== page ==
Should you focus on paying off your credit card debt or building your credit score?
Why not both?
While it might seem hard to better your score while you’re paying down debt, multitasking here might be easier than you think. And a better score can open doors to credit products that help accelerate your debt payoff.
Tackle high credit utilization
Give your credit profile a boost by focusing on accounts with the highest credit utilization — the ones where you’re using the highest proportion of your credit limit. Utilization is one of the most important factors influencing your score, so while you’re washing away your debt, you’re also nurturing your credit.
Credit experts advise using no more than 30% of the limit on any card, and lower is better for your score. Figure out your utilization by dividing an account’s current balance by its limit, then multiplying by 100 to see it as a percentage. Or, sign up for a free credit score service that shows utilization. Many card issuers, banks and personal finance websites offer the information.
“Sometimes paying off the debt is the best way to improve your credit score,” says Tania Brown, a Georgia-based certified financial planner with SaverLife. “For every debt you pay, that is improving your utilization.”
Bettering your credit score can open doors to products that could help you wipe out debt faster and cheaper:
Balance transfer credit cards: Many of these products offer 0% APR promotional periods; that lets all of your payment go to principal, not interest. You’ll likely need a good or excellent credit score to qualify for one. Make sure you can tackle your debt within the promotional period, before the interest rate kicks in, and figure in the costs of the transfer fee to confirm you'll save overall. Note that moving several debt balances to a new card could run up a high utilization on the account. But if you plan to wipe out the debt, your score will quickly recover as you pay it down.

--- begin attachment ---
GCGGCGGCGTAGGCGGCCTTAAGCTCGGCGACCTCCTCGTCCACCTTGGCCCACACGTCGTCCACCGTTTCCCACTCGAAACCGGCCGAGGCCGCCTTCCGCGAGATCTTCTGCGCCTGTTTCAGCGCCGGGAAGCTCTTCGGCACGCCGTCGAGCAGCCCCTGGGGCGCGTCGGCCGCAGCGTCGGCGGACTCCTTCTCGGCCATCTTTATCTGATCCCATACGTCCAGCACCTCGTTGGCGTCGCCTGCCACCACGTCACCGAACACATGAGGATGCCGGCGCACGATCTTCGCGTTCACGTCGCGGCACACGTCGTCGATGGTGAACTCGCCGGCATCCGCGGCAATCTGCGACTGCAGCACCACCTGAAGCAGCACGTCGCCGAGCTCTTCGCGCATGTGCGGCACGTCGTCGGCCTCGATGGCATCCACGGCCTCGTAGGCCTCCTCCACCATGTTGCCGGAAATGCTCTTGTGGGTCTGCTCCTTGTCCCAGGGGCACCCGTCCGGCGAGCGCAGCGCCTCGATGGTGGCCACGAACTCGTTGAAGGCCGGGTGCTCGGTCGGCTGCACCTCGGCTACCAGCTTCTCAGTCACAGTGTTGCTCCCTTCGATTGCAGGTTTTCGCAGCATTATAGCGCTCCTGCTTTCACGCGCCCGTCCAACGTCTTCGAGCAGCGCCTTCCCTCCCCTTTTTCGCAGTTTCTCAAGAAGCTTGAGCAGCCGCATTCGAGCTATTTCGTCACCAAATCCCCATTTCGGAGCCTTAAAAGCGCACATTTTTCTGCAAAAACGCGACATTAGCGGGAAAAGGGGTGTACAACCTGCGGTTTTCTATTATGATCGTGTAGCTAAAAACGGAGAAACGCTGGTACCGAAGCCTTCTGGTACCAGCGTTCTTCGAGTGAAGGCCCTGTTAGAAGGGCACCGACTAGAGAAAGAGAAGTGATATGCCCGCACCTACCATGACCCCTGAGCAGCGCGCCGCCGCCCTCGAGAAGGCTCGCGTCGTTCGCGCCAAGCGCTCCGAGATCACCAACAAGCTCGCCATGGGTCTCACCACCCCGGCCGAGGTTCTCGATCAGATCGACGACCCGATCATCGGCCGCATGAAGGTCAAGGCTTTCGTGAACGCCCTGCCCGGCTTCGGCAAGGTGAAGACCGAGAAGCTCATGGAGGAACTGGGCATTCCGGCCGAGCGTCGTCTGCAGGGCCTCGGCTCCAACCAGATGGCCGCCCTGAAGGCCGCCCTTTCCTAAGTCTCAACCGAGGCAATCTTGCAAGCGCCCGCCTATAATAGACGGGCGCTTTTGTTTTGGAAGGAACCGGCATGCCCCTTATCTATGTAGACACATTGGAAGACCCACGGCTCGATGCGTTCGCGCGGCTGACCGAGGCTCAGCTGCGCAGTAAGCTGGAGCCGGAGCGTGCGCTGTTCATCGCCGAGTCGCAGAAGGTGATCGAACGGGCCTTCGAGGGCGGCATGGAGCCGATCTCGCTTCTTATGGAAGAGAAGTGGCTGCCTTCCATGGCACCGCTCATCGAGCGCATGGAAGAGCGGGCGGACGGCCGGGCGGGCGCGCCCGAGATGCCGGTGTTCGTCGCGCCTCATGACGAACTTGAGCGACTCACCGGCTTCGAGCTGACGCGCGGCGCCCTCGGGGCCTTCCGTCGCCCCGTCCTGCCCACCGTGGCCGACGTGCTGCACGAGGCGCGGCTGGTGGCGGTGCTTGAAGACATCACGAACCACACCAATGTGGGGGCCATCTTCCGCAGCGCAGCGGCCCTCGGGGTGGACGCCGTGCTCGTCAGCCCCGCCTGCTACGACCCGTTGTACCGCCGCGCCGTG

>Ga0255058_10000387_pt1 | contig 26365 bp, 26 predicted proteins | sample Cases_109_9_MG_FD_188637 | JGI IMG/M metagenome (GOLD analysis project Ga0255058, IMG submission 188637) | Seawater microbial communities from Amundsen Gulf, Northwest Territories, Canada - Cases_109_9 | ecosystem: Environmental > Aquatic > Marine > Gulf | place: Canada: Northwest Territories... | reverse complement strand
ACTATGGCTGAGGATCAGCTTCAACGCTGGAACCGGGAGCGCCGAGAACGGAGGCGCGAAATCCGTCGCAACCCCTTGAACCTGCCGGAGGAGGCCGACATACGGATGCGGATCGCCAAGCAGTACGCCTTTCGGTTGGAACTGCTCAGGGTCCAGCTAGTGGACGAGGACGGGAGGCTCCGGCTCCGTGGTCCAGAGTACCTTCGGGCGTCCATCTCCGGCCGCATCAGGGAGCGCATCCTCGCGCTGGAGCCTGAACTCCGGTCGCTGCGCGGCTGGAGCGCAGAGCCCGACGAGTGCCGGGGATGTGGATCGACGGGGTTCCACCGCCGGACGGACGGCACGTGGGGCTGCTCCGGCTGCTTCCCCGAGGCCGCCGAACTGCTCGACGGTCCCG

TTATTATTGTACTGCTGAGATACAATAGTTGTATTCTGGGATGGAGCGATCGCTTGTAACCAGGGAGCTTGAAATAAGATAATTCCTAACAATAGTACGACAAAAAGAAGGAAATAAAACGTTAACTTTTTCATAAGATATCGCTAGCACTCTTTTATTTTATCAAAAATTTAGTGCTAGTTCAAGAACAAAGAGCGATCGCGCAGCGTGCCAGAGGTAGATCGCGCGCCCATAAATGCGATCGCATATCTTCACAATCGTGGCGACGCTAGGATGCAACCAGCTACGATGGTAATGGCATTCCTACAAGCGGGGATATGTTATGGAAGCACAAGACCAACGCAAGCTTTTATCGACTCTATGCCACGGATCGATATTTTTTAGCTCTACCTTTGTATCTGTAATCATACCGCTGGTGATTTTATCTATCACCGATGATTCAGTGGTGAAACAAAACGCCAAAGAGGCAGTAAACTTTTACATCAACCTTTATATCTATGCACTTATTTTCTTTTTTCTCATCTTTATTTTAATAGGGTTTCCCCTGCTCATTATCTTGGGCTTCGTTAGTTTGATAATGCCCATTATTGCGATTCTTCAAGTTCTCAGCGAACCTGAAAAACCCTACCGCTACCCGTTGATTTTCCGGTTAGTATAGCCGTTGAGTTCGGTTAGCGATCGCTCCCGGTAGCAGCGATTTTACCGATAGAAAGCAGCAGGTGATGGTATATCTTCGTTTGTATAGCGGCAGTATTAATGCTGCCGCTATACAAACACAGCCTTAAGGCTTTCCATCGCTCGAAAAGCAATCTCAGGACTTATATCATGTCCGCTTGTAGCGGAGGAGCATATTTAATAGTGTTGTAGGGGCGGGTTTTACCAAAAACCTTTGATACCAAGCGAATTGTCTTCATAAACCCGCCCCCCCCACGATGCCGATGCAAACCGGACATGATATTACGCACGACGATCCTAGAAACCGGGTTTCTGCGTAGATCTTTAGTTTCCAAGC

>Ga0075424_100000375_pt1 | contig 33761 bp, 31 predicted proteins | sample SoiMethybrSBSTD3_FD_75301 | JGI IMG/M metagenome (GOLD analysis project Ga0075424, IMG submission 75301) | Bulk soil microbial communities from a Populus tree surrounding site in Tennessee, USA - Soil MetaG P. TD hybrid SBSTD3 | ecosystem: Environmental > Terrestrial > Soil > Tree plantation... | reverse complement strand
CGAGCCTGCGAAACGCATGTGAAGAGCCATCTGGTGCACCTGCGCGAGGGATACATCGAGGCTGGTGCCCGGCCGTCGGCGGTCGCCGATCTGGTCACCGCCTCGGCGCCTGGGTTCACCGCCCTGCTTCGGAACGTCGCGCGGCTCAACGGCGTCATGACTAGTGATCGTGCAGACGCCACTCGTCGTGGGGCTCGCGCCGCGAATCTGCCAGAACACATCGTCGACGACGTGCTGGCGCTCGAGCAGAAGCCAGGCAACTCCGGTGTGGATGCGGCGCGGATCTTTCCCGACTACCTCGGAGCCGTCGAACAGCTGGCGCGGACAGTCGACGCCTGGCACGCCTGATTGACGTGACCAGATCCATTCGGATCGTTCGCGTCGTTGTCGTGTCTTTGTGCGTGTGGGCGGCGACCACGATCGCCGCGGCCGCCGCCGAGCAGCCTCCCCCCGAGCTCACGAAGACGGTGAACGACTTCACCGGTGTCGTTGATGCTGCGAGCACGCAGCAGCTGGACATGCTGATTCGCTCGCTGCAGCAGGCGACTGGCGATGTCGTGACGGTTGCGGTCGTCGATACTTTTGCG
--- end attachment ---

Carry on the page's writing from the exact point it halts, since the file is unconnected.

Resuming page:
Personal loans: These installment loans can help you consolidate credit card debt, and you don’t need an excellent credit score to qualify. Moving high-interest credit card debt to a lower-interest loan can make paying it off easier. Further, if you have only revolving accounts on your credit report, like credit cards, the addition of an installment loan can help your credit by diversifying your profile.
Is this debt payoff method for you?
The debt payoff method that’s right for you depends on your personality and money objectives.
“When considering payoff methods, it all starts with what’s your goal,” says Michelle Goeppner, director of credit product strategy at Alliant Credit Union. “Think about your whole financial portrait to think about the best possible method to get there. If your utilization is too high, that can hinder goals.”
Here are a couple of other debt payoff strategies — and the goals they can help you achieve:
Debt snowball: With this method, you focus all your extra payoff money on your smallest debt while paying minimums on your other accounts. When you pay off that account, roll that payment into your next-smallest debt. If your goal is to stay motivated during your payoff, this gets you the quickest “win” of wiping out a debt.
Debt avalanche: Focus on paying off debts with the highest interest rates first if your goal is to pay as little interest as possible. This is best for those who can stay motivated over the long haul, without the early wins offered by debt snowball.
More ways to improve your credit profile while crushing debt
No matter which payoff method you choose, you can layer on some simple tactics to help improve your credit profile while you wipe out debt:
Make multiple credit card payments a month: This can help you manage your balances and keep overall utilization low throughout the billing cycle. Try treating your credit card like a debit card by covering charges once they post on your account.
Make on-time payments: Payment history has the biggest influence on your credit score, so hitting payment deadlines is important. You can make this easier for yourself by automating payments or setting up reminders about due dates.
Scrub your credit report: Errors in credit reports aren’t uncommon. Be sure to read through your credit reports at least annually to check for wrong or outdated information that may be dragging down your score. Dispute any errors you find.